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China Cuts Reserve Requirements - Ahead of Wall Street

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Monday, April 20, 2015

The market-friendly measure out of China should help overcome Greece-centric worries and give us positive start to today's session. A couple of good earnings reports this morning should help sentiment.

In a key stimulus measure from the People's Bank of China, the central bank is cutting reserve requirements for banks in a big way. The full percentage-point drop in reserve requirements is roughly double what market participants expected and is the biggest since 2008 and is aimed at increasing the availability of credit in the economy.

This move shows that the Chinese authorities aren't concerned about the country's red-hot stock market, which this liquidity-boosting measure will further strengthen. They seem more concerned about the economy's growth trajectory, which has been losing ground lately. This is not only a big boost to Chinese stocks, but is a net positive for equities all over the world as it will ease growth worries about China.

The only dampener to the Chinese news is the Greek situation, with final negotiations concerning that country's status reaching a critical phase this week - this coming Friday is cited as a critical date in that regard. The sharp rise in Greek government bonds and the corresponding drop in German bunds is a reflection of this uncertainty.

There appears to be growing unanimity among Greece's German-led creditors not to give in to Greek demands. This is bringing back 'Grexit' discussions all over again, though the issue seems to have lost a fair amount of its contagion compared to a couple of years back when the country's exit from the currency union was seen to be posing a big threat to the region's banking system.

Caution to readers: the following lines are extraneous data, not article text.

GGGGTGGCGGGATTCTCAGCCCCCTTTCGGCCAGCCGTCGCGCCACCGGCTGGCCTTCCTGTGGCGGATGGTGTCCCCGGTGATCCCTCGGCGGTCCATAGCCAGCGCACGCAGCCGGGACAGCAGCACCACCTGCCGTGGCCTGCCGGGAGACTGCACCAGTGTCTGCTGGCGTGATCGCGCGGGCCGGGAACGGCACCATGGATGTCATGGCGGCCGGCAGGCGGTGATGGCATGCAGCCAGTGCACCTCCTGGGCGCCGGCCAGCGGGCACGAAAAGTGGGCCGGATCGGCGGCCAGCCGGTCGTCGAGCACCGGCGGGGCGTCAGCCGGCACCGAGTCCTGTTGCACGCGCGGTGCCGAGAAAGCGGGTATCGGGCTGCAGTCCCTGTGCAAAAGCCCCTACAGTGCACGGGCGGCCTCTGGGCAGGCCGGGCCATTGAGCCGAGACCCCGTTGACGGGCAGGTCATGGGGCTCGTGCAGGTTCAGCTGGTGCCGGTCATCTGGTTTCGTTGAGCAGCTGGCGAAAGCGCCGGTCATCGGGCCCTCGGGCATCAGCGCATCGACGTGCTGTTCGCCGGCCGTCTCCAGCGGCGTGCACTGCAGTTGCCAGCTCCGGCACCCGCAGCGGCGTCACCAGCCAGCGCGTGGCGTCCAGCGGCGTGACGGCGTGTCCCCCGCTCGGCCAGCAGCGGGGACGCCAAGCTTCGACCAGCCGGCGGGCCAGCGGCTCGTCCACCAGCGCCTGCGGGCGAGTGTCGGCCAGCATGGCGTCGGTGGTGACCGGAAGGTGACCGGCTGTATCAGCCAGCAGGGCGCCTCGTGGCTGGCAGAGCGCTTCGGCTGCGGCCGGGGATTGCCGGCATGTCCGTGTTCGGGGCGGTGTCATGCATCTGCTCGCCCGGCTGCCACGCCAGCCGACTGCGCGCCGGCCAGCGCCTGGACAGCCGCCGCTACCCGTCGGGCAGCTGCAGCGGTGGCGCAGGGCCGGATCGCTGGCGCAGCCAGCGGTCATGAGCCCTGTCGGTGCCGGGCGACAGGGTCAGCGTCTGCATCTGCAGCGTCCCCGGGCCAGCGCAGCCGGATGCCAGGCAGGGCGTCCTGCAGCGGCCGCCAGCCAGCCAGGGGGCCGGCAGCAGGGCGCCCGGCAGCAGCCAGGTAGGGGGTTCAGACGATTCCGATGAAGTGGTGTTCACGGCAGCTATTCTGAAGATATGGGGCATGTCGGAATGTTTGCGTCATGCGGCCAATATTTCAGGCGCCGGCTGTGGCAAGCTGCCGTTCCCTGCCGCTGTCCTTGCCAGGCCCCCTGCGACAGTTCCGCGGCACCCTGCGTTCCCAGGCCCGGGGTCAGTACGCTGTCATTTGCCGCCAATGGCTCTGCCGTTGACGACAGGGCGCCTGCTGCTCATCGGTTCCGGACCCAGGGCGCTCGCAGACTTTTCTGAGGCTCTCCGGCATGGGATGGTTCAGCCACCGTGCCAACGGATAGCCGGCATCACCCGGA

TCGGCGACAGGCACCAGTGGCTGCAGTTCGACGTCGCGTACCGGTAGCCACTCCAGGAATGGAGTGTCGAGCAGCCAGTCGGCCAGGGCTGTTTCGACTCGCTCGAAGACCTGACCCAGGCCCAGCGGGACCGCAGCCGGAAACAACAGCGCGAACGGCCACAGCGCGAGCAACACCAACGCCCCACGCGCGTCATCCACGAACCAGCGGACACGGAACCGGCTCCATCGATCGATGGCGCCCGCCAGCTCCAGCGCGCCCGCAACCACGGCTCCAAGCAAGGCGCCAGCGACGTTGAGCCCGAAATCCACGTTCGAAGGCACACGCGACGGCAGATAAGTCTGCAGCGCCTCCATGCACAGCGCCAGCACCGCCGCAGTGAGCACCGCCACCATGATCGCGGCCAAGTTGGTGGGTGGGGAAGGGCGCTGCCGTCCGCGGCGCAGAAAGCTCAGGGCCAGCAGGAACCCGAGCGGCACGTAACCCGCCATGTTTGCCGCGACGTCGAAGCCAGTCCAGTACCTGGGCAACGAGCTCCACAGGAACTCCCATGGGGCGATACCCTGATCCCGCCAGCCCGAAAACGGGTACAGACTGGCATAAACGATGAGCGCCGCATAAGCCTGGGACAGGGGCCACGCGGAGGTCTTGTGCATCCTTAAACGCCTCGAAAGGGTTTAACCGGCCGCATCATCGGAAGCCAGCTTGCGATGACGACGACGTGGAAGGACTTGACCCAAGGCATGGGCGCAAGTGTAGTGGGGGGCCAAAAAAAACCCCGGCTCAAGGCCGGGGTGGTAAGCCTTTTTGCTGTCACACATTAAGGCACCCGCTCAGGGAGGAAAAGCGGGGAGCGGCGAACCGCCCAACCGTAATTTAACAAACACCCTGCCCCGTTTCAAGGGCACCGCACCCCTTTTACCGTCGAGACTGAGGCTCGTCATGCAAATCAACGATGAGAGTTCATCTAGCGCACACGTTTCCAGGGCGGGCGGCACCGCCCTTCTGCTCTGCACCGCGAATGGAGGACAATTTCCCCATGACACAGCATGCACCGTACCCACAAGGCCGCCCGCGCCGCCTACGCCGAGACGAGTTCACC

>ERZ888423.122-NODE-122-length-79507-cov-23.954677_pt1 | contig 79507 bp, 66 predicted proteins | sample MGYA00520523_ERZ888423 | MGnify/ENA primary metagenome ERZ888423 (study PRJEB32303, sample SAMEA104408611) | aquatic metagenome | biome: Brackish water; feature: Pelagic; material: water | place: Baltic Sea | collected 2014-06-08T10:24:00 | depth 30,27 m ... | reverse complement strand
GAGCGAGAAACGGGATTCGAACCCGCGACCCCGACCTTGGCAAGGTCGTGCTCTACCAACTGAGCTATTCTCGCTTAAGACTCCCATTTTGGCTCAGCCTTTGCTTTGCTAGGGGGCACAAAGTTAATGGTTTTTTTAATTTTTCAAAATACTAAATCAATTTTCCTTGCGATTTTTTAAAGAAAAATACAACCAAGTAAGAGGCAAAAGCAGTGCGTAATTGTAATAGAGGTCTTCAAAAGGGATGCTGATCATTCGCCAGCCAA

Hard to handicap which way the issue will move in the coming days, but the steady move into safer instruments as a result of this uncertainty is pushing 10-year German bunds to the '0%' level. The downtrend in German government yields isn't solely due to Greece; they are also responding to the ECB's QE program.

On the earnings front, we have a number of positive-looking reports from Morgan Stanley ( MS ), Hasbro ( HAS ) and even Halliburton ( HAL ). Unlike the steady stream of top-line 'misses' this earnings season, all three of these companies came ahead of not just EPS estimates but also revenue expectations.

Including these reports, we now have Q1 results from 66 S&P 500 members that combined account for 20.7% of the index's total market capitalization. This is a big week on the Q1 reporting docket, with 140 S&P 500 members reporting results.

Total earnings for the 66 S&P 500 members that have reported results are up +14% on +3.8% higher revenues, with 77.3% beating EPS estimates and 32.7% coming ahead of top-line expectations. The earnings growth rate and earnings beat ratio is pretty good relative to what we have seen from the same group of companies in other recent quarters, but the revenue growth and revenue beat ratios are on the weak side. Keep in mind, however, that the strong earnings growth rate at this stage is thanks mostly to the Finance sector, which itself is a reflection of easy comparisons at Bank of America ( BAC ).

We will get a clear picture in the coming days as more companies report, but the growth picture is fairly underwhelming at this stage. The revenue weakness is particularly notable.

Sheraz Mian

Director of Research

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The views and opinions expressed herein are the views and opinions of the author and do not necessarily reflect those of Nasdaq, Inc.


The views and opinions expressed herein are the views and opinions of the author and do not necessarily reflect those of Nasdaq, Inc.

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